Asee peer logo

Assessment Of Lab Work: A Three Domain Model; Cognitive, Affective, And Psychomotor

Download Paper |


2001 Annual Conference


Albuquerque, New Mexico

Publication Date

June 24, 2001

Start Date

June 24, 2001

End Date

June 27, 2001



Page Count


Page Numbers

6.217.1 - 6.217.7

Permanent URL

Download Count


Request a correction

Paper Authors

author page

A. R. Zaghloul

Download Paper |

NOTE: The first page of text has been automatically extracted and included below in lieu of an abstract

Session 3432

Assessment of Lab Work: A Three-Domain Model; Cognitive, Affective, and Psychomotor

A.-R. M. Zaghloul E E Department, New Mexico Tech, Socorro, NM 87801/ ITR Technologies Inc, 1744 L ST 3C, Lincoln, NE 68508


Several models exist for assessment of lab work. One depends only on written reports in lab notebooks during lab time. Another depends only on written reports after the lab is done. A third adds to after-lab written reports an exam component. In this communication, we provide an educational model to analyze the lab work educational experience. This model depends on the three domains of human behavior; cognitive, affective, and psychomotor domains. It also draws on the information- processing model of education. This three-domain model (TDM) helps identify the educational elements comprising the lab work. Therefore, it leads to a properly structured assessment plan. Lab skills including safety, breadboard techniques, equipments handling techniques, measurement techniques, analysis and logical development of student work, notebook reporting, and formal reporting are some of the identified elements of the educational lab experience. According to the identified elements, an assessment plan is devised and implemented. It leads to a very well structured method with maximum objectivity and minimum subjective characteristics. Checked lab work, notebook and formal reporting, and a practical test with the use of a graded checklist provides the most objective assessment of the student education in conjunction with the developed educational objectives. The TDM model is easily applicable by electrical engineering educators through a step-by-step algorithm that is provided. It is equally applicable to other engineering, and non-engineering, disciplines, that use lab work as an educational tool. The presented algorithm and model both can contribute greatly to the education of electrical engineers. It is used by the author in actual lab environment with positive contributions to the student education and ease of management of the education environment.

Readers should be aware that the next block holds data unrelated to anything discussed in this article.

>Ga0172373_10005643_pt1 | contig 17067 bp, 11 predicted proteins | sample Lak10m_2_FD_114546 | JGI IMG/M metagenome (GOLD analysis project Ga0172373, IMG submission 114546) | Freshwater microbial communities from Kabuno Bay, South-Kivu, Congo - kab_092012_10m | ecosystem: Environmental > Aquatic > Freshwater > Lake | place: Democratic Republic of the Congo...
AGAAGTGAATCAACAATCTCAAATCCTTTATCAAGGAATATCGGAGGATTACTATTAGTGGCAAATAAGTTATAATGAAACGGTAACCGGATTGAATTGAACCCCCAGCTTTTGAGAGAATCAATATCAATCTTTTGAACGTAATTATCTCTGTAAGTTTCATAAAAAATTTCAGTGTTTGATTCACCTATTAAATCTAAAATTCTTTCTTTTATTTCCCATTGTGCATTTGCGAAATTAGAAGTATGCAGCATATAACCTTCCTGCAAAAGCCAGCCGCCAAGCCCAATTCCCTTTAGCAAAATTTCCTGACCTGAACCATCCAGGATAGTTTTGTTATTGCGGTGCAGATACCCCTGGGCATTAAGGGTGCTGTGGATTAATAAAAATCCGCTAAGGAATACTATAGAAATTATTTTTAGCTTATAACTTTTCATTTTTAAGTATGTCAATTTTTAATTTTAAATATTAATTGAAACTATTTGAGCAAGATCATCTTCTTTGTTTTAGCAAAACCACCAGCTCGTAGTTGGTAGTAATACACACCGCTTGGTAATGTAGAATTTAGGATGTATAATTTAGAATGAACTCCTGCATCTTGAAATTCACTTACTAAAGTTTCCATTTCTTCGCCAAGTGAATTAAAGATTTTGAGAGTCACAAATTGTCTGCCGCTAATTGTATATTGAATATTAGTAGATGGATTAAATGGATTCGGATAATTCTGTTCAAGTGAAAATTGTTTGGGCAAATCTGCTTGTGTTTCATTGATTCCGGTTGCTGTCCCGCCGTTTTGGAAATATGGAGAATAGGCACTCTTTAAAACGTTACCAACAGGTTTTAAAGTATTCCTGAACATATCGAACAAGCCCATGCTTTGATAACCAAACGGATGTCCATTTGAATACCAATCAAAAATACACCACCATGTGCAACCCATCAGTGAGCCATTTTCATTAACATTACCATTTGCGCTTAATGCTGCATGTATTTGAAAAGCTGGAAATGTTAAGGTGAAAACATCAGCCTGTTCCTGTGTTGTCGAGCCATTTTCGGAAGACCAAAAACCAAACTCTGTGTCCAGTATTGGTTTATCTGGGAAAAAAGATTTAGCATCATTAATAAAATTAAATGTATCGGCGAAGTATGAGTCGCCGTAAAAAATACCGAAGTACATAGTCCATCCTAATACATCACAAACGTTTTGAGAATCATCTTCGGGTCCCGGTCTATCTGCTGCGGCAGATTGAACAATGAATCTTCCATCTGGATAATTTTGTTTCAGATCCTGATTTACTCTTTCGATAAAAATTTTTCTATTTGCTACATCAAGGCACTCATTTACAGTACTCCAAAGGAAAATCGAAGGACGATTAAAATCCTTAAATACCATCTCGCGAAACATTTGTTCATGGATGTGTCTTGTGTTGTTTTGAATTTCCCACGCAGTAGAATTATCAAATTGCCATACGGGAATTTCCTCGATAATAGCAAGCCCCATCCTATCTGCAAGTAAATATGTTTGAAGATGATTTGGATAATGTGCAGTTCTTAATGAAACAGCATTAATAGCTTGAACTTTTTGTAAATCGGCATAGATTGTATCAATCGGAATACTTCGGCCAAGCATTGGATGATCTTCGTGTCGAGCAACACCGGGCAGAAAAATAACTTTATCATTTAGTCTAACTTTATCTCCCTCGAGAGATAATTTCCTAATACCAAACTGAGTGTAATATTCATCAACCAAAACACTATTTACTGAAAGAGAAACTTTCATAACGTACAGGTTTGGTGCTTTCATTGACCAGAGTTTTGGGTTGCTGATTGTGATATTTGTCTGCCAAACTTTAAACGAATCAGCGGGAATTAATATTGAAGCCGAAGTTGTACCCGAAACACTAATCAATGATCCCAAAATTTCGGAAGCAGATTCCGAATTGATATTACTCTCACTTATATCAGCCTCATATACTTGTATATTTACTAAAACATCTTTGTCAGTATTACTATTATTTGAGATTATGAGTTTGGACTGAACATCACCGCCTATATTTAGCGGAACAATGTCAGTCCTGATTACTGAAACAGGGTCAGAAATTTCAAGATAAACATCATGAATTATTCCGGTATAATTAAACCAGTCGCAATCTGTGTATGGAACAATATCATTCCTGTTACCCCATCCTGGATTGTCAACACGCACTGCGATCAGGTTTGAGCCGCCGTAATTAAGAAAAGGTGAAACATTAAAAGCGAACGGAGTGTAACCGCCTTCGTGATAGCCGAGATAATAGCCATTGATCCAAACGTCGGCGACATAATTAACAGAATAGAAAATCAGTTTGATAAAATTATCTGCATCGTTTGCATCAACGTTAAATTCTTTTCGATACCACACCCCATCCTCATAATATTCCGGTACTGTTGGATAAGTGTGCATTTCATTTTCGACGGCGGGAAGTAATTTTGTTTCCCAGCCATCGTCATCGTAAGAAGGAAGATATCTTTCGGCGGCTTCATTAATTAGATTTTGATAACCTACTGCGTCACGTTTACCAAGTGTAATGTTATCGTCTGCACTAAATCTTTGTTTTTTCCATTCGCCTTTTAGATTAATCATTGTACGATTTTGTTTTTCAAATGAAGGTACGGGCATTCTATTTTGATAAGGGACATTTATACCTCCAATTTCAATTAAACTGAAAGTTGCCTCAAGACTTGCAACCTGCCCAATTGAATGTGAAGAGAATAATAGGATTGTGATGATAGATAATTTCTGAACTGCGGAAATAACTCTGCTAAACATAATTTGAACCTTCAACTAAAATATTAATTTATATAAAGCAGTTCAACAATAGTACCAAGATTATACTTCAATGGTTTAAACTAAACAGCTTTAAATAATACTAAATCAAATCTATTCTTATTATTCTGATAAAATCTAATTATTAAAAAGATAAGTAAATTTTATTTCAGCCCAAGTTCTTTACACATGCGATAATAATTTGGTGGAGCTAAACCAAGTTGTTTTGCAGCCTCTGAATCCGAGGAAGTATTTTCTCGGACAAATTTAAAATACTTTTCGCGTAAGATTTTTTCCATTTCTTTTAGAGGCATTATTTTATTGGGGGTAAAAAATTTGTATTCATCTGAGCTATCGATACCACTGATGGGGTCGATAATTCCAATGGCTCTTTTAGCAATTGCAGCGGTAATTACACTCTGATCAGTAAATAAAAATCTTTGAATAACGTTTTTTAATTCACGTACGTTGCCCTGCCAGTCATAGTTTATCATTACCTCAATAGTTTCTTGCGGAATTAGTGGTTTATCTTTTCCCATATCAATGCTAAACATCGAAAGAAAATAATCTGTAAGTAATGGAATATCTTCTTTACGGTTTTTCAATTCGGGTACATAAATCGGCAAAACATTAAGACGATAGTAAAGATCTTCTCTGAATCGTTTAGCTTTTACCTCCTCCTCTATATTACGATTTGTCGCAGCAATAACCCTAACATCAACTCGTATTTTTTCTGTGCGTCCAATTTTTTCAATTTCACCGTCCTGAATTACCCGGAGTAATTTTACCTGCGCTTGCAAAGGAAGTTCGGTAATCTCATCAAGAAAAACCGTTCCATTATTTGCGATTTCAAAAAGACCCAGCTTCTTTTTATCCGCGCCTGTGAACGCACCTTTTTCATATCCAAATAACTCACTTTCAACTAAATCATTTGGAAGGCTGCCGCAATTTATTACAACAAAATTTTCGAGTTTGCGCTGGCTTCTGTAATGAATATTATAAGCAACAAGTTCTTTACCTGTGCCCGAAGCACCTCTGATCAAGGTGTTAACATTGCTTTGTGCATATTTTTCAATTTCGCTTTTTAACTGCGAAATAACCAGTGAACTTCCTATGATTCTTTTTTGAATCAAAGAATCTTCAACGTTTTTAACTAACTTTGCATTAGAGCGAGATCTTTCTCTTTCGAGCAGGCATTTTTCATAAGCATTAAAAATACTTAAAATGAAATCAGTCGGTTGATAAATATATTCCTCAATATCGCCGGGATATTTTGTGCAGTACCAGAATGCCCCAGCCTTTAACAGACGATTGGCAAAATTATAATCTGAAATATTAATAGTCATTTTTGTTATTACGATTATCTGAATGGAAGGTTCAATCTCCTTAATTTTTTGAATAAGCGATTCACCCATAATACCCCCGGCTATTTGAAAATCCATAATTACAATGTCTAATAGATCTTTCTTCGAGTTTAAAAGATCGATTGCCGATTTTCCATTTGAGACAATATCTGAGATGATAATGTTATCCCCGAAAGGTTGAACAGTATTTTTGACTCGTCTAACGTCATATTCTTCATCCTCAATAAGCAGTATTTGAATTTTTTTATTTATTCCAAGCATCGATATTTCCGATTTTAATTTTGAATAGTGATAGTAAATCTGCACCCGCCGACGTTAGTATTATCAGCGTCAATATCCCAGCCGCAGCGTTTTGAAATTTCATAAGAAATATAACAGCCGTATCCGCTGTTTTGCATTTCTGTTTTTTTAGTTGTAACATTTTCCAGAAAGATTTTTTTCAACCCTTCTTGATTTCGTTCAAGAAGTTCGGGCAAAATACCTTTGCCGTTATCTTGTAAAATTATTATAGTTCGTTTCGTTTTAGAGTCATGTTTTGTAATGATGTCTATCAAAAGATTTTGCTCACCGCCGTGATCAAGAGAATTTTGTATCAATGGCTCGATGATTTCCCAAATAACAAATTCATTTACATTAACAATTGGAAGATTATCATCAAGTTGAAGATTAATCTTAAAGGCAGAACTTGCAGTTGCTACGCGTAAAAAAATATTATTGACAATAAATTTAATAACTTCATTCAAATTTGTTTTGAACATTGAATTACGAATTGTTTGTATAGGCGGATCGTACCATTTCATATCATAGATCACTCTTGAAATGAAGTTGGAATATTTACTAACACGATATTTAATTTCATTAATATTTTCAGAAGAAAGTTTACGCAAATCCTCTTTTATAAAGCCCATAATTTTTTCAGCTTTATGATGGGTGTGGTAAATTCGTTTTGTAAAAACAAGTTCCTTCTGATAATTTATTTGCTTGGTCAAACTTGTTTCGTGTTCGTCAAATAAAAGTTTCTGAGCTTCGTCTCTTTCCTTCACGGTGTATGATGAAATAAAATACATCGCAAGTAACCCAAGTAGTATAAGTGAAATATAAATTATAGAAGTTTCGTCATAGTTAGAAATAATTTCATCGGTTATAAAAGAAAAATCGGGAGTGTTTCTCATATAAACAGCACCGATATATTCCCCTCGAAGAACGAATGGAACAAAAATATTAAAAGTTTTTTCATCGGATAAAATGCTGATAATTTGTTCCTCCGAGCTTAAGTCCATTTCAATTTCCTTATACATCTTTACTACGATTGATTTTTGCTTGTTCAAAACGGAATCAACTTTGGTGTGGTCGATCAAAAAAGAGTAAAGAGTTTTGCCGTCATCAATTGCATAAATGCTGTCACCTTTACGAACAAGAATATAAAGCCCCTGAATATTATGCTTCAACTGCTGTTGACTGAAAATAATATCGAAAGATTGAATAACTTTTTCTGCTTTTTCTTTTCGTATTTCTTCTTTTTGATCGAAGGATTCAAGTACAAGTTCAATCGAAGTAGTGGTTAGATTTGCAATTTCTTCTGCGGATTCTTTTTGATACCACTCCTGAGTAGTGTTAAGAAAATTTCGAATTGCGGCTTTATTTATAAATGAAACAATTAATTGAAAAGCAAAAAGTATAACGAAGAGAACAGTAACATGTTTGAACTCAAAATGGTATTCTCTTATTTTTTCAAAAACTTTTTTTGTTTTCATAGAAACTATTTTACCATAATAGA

I. Introduction

Lab work is a very important component of electrical engineering and electrical engineering technology education. For the student to have a good rewarding educational experience in the lab, this experience must not only be properly designed and integrated

Proceedings of the 2001 American Society for Engineering Education Annual Conference & Exposition Copyright © 2001, American Society for Engineering Education

Zaghloul, A. R. (2001, June), Assessment Of Lab Work: A Three Domain Model; Cognitive, Affective, And Psychomotor Paper presented at 2001 Annual Conference, Albuquerque, New Mexico.

ASEE holds the copyright on this document. It may be read by the public free of charge. Authors may archive their work on personal websites or in institutional repositories with the following citation: © 2001 American Society for Engineering Education. Other scholars may excerpt or quote from these materials with the same citation. When excerpting or quoting from Conference Proceedings, authors should, in addition to noting the ASEE copyright, list all the original authors and their institutions and name the host city of the conference. - Last updated April 1, 2015